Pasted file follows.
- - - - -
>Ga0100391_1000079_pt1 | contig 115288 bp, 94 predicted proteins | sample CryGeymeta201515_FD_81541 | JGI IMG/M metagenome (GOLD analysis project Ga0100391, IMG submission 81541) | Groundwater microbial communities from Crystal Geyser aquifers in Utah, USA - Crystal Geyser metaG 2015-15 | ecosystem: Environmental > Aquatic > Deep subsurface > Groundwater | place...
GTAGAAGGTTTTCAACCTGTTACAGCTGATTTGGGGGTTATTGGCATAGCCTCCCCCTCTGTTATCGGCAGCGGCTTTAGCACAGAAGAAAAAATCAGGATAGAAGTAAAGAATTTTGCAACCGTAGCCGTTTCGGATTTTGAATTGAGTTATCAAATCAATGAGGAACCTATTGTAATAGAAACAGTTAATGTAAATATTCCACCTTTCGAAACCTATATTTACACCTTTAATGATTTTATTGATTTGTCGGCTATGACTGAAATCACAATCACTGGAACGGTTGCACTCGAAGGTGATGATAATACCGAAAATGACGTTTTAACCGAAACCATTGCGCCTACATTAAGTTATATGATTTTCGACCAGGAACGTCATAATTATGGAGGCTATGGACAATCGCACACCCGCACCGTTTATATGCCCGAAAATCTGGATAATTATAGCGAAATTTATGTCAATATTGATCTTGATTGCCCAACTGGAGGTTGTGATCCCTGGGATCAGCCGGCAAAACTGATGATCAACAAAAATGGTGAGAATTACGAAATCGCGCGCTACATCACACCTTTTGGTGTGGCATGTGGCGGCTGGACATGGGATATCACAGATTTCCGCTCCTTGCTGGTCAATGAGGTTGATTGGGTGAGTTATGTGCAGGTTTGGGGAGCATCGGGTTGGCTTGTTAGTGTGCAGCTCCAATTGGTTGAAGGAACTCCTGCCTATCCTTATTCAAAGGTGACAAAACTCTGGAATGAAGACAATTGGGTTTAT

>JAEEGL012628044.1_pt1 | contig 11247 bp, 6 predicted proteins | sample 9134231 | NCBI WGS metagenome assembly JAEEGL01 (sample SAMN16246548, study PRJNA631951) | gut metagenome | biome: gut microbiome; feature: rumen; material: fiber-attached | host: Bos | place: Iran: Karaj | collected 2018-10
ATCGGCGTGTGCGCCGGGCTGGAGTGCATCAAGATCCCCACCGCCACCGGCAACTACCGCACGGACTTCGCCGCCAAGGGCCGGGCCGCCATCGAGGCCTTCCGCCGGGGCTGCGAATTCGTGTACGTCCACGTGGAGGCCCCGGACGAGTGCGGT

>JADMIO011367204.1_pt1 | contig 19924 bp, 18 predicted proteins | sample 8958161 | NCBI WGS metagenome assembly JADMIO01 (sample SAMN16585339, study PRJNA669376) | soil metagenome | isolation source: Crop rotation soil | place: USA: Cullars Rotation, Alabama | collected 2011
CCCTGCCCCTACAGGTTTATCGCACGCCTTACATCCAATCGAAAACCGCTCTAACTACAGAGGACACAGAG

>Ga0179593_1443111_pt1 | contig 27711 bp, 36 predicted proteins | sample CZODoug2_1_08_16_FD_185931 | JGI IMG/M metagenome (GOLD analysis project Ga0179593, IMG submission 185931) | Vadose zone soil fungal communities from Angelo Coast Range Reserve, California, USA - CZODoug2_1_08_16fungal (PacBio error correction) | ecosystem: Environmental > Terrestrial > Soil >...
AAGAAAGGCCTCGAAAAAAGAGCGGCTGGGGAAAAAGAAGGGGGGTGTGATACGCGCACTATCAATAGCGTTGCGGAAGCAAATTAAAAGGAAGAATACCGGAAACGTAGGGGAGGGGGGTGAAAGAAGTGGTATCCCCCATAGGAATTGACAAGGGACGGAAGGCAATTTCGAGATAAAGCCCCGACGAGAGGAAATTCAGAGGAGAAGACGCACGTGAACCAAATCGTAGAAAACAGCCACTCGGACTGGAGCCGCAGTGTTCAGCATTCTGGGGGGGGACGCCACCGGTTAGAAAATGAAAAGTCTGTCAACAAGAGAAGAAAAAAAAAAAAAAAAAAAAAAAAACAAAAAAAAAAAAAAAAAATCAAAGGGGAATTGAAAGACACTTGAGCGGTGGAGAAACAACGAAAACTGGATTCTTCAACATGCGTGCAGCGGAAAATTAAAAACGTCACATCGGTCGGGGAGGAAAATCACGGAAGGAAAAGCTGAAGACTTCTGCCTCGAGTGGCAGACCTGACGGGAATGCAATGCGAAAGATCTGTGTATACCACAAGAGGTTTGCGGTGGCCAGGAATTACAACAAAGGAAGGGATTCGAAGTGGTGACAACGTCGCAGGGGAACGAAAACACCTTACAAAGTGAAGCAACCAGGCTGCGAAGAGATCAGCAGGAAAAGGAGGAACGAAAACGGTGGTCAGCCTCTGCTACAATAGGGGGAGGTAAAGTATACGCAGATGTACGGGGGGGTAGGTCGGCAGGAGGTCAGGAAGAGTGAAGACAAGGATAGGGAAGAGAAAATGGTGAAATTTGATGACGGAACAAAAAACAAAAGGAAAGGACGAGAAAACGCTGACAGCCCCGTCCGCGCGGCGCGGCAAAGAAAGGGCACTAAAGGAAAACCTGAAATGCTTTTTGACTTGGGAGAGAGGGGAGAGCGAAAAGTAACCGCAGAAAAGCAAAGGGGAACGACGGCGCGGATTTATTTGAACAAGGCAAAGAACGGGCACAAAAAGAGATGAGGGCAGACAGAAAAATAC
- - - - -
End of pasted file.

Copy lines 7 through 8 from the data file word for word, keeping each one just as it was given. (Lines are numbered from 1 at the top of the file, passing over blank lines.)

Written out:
>Ga0179593_1443111_pt1 | contig 27711 bp, 36 predicted proteins | sample CZODoug2_1_08_16_FD_185931 | JGI IMG/M metagenome (GOLD analysis project Ga0179593, IMG submission 185931) | Vadose zone soil fungal communities from Angelo Coast Range Reserve, California, USA - CZODoug2_1_08_16fungal (PacBio error correction) | ecosystem: Environmental > Terrestrial > Soil >...
AAGAAAGGCCTCGAAAAAAGAGCGGCTGGGGAAAAAGAAGGGGGGTGTGATACGCGCACTATCAATAGCGTTGCGGAAGCAAATTAAAAGGAAGAATACCGGAAACGTAGGGGAGGGGGGTGAAAGAAGTGGTATCCCCCATAGGAATTGACAAGGGACGGAAGGCAATTTCGAGATAAAGCCCCGACGAGAGGAAATTCAGAGGAGAAGACGCACGTGAACCAAATCGTAGAAAACAGCCACTCGGACTGGAGCCGCAGTGTTCAGCATTCTGGGGGGGGACGCCACCGGTTAGAAAATGAAAAGTCTGTCAACAAGAGAAGAAAAAAAAAAAAAAAAAAAAAAAAACAAAAAAAAAAAAAAAAAATCAAAGGGGAATTGAAAGACACTTGAGCGGTGGAGAAACAACGAAAACTGGATTCTTCAACATGCGTGCAGCGGAAAATTAAAAACGTCACATCGGTCGGGGAGGAAAATCACGGAAGGAAAAGCTGAAGACTTCTGCCTCGAGTGGCAGACCTGACGGGAATGCAATGCGAAAGATCTGTGTATACCACAAGAGGTTTGCGGTGGCCAGGAATTACAACAAAGGAAGGGATTCGAAGTGGTGACAACGTCGCAGGGGAACGAAAACACCTTACAAAGTGAAGCAACCAGGCTGCGAAGAGATCAGCAGGAAAAGGAGGAACGAAAACGGTGGTCAGCCTCTGCTACAATAGGGGGAGGTAAAGTATACGCAGATGTACGGGGGGGTAGGTCGGCAGGAGGTCAGGAAGAGTGAAGACAAGGATAGGGAAGAGAAAATGGTGAAATTTGATGACGGAACAAAAAACAAAAGGAAAGGACGAGAAAACGCTGACAGCCCCGTCCGCGCGGCGCGGCAAAGAAAGGGCACTAAAGGAAAACCTGAAATGCTTTTTGACTTGGGAGAGAGGGGAGAGCGAAAAGTAACCGCAGAAAAGCAAAGGGGAACGACGGCGCGGATTTATTTGAACAAGGCAAAGAACGGGCACAAAAAGAGATGAGGGCAGACAGAAAAATAC